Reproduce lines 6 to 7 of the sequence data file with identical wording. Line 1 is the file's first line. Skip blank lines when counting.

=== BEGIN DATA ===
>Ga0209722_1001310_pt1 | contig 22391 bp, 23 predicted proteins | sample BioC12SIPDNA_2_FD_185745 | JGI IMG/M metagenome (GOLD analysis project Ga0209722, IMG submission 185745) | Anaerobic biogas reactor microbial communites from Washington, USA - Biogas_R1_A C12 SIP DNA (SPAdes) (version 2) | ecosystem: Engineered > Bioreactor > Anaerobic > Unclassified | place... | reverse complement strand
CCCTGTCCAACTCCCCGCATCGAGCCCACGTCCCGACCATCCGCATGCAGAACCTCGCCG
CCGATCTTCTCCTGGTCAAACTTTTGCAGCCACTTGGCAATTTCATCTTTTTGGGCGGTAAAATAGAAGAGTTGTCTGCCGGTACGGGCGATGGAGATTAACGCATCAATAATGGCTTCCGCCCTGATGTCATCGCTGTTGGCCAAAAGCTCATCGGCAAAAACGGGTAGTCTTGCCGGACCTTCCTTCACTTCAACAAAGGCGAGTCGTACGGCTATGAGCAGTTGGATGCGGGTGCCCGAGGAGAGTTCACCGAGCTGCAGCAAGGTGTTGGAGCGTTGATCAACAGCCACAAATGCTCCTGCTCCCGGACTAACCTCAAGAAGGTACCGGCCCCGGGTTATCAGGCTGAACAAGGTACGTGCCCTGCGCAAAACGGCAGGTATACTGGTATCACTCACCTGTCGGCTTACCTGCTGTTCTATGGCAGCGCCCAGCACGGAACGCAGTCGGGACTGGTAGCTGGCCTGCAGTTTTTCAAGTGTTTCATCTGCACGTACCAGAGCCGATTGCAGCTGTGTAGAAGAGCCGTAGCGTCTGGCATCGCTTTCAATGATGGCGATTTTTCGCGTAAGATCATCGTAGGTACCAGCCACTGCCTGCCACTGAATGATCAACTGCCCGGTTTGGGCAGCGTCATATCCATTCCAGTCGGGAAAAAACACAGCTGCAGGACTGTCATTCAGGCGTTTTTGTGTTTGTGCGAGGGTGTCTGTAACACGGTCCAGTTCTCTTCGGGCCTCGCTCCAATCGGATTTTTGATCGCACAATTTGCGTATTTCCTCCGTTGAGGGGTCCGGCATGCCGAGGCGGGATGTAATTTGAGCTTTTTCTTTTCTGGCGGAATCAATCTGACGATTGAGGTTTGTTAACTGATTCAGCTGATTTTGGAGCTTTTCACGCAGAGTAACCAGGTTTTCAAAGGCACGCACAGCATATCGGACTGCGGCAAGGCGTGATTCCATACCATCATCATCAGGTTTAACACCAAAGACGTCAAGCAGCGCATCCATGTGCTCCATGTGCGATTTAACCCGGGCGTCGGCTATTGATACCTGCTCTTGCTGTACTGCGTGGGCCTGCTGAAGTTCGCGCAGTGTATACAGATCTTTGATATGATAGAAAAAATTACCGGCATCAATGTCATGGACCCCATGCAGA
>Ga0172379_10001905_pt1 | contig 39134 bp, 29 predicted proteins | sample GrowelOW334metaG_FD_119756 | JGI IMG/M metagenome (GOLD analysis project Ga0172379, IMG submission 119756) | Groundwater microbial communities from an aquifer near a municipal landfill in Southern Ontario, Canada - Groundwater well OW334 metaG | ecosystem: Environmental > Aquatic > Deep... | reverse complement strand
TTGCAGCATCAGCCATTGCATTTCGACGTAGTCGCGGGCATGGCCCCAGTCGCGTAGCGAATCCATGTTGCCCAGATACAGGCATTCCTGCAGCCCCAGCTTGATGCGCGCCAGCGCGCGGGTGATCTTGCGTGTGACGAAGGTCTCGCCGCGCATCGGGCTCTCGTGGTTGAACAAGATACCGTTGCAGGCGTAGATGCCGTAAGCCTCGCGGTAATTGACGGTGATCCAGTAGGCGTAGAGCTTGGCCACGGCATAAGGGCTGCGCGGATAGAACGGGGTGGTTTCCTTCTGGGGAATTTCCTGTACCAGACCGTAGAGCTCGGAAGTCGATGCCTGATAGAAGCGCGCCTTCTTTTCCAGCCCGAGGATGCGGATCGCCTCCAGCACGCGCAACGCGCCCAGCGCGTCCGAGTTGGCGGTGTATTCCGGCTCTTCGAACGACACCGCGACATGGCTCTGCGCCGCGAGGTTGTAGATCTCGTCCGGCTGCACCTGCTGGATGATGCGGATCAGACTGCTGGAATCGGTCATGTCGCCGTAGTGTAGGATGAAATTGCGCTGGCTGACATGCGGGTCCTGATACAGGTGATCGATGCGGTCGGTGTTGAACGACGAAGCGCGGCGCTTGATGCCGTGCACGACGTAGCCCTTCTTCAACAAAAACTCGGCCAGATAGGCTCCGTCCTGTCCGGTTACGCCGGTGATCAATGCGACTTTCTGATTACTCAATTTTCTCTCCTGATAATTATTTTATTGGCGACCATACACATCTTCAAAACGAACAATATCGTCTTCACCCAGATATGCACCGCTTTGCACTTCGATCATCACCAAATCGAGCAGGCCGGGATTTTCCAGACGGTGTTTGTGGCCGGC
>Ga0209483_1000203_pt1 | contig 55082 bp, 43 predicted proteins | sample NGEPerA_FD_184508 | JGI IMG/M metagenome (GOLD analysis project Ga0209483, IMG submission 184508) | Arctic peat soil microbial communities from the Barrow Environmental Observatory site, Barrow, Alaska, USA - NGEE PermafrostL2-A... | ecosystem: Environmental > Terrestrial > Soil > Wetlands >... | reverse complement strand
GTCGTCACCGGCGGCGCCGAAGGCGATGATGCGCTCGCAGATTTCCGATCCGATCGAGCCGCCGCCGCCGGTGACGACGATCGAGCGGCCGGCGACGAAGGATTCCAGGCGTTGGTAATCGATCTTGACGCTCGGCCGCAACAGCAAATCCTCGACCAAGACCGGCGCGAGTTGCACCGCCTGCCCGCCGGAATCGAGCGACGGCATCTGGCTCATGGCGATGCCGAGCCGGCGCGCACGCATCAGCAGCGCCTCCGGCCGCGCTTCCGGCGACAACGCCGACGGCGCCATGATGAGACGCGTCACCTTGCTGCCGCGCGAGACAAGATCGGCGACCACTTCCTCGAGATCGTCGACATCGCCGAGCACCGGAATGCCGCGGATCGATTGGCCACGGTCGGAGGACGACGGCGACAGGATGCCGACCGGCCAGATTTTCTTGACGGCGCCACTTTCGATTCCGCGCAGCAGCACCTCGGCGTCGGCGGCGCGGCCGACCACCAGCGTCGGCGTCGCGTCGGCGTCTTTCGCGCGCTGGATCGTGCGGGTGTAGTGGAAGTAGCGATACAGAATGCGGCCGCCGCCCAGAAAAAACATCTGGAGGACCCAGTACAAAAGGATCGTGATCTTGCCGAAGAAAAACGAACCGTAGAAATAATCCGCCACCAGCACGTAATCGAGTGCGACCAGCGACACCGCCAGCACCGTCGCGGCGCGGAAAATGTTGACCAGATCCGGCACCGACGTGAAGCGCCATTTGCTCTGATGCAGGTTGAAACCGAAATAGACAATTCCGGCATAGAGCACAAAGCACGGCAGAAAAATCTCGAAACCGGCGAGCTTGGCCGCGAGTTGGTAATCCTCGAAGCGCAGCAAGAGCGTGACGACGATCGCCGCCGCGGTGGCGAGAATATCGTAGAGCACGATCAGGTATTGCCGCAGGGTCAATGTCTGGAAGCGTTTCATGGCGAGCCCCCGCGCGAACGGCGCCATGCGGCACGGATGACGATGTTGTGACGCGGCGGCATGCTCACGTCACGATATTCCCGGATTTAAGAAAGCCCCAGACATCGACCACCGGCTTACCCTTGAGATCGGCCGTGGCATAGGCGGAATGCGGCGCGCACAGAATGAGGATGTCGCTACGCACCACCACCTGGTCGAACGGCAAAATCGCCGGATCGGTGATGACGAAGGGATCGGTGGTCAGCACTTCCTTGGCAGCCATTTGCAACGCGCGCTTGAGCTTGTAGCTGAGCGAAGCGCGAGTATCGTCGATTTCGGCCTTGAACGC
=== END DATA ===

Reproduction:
>Ga0209483_1000203_pt1 | contig 55082 bp, 43 predicted proteins | sample NGEPerA_FD_184508 | JGI IMG/M metagenome (GOLD analysis project Ga0209483, IMG submission 184508) | Arctic peat soil microbial communities from the Barrow Environmental Observatory site, Barrow, Alaska, USA - NGEE PermafrostL2-A... | ecosystem: Environmental > Terrestrial > Soil > Wetlands >... | reverse complement strand
GTCGTCACCGGCGGCGCCGAAGGCGATGATGCGCTCGCAGATTTCCGATCCGATCGAGCCGCCGCCGCCGGTGACGACGATCGAGCGGCCGGCGACGAAGGATTCCAGGCGTTGGTAATCGATCTTGACGCTCGGCCGCAACAGCAAATCCTCGACCAAGACCGGCGCGAGTTGCACCGCCTGCCCGCCGGAATCGAGCGACGGCATCTGGCTCATGGCGATGCCGAGCCGGCGCGCACGCATCAGCAGCGCCTCCGGCCGCGCTTCCGGCGACAACGCCGACGGCGCCATGATGAGACGCGTCACCTTGCTGCCGCGCGAGACAAGATCGGCGACCACTTCCTCGAGATCGTCGACATCGCCGAGCACCGGAATGCCGCGGATCGATTGGCCACGGTCGGAGGACGACGGCGACAGGATGCCGACCGGCCAGATTTTCTTGACGGCGCCACTTTCGATTCCGCGCAGCAGCACCTCGGCGTCGGCGGCGCGGCCGACCACCAGCGTCGGCGTCGCGTCGGCGTCTTTCGCGCGCTGGATCGTGCGGGTGTAGTGGAAGTAGCGATACAGAATGCGGCCGCCGCCCAGAAAAAACATCTGGAGGACCCAGTACAAAAGGATCGTGATCTTGCCGAAGAAAAACGAACCGTAGAAATAATCCGCCACCAGCACGTAATCGAGTGCGACCAGCGACACCGCCAGCACCGTCGCGGCGCGGAAAATGTTGACCAGATCCGGCACCGACGTGAAGCGCCATTTGCTCTGATGCAGGTTGAAACCGAAATAGACAATTCCGGCATAGAGCACAAAGCACGGCAGAAAAATCTCGAAACCGGCGAGCTTGGCCGCGAGTTGGTAATCCTCGAAGCGCAGCAAGAGCGTGACGACGATCGCCGCCGCGGTGGCGAGAATATCGTAGAGCACGATCAGGTATTGCCGCAGGGTCAATGTCTGGAAGCGTTTCATGGCGAGCCCCCGCGCGAACGGCGCCATGCGGCACGGATGACGATGTTGTGACGCGGCGGCATGCTCACGTCACGATATTCCCGGATTTAAGAAAGCCCCAGACATCGACCACCGGCTTACCCTTGAGATCGGCCGTGGCATAGGCGGAATGCGGCGCGCACAGAATGAGGATGTCGCTACGCACCACCACCTGGTCGAACGGCAAAATCGCCGGATCGGTGATGACGAAGGGATCGGTGGTCAGCACTTCCTTGGCAGCCATTTGCAACGCGCGCTTGAGCTTGTAGCTGAGCGAAGCGCGAGTATCGTCGATTTCGGCCTTGAACGC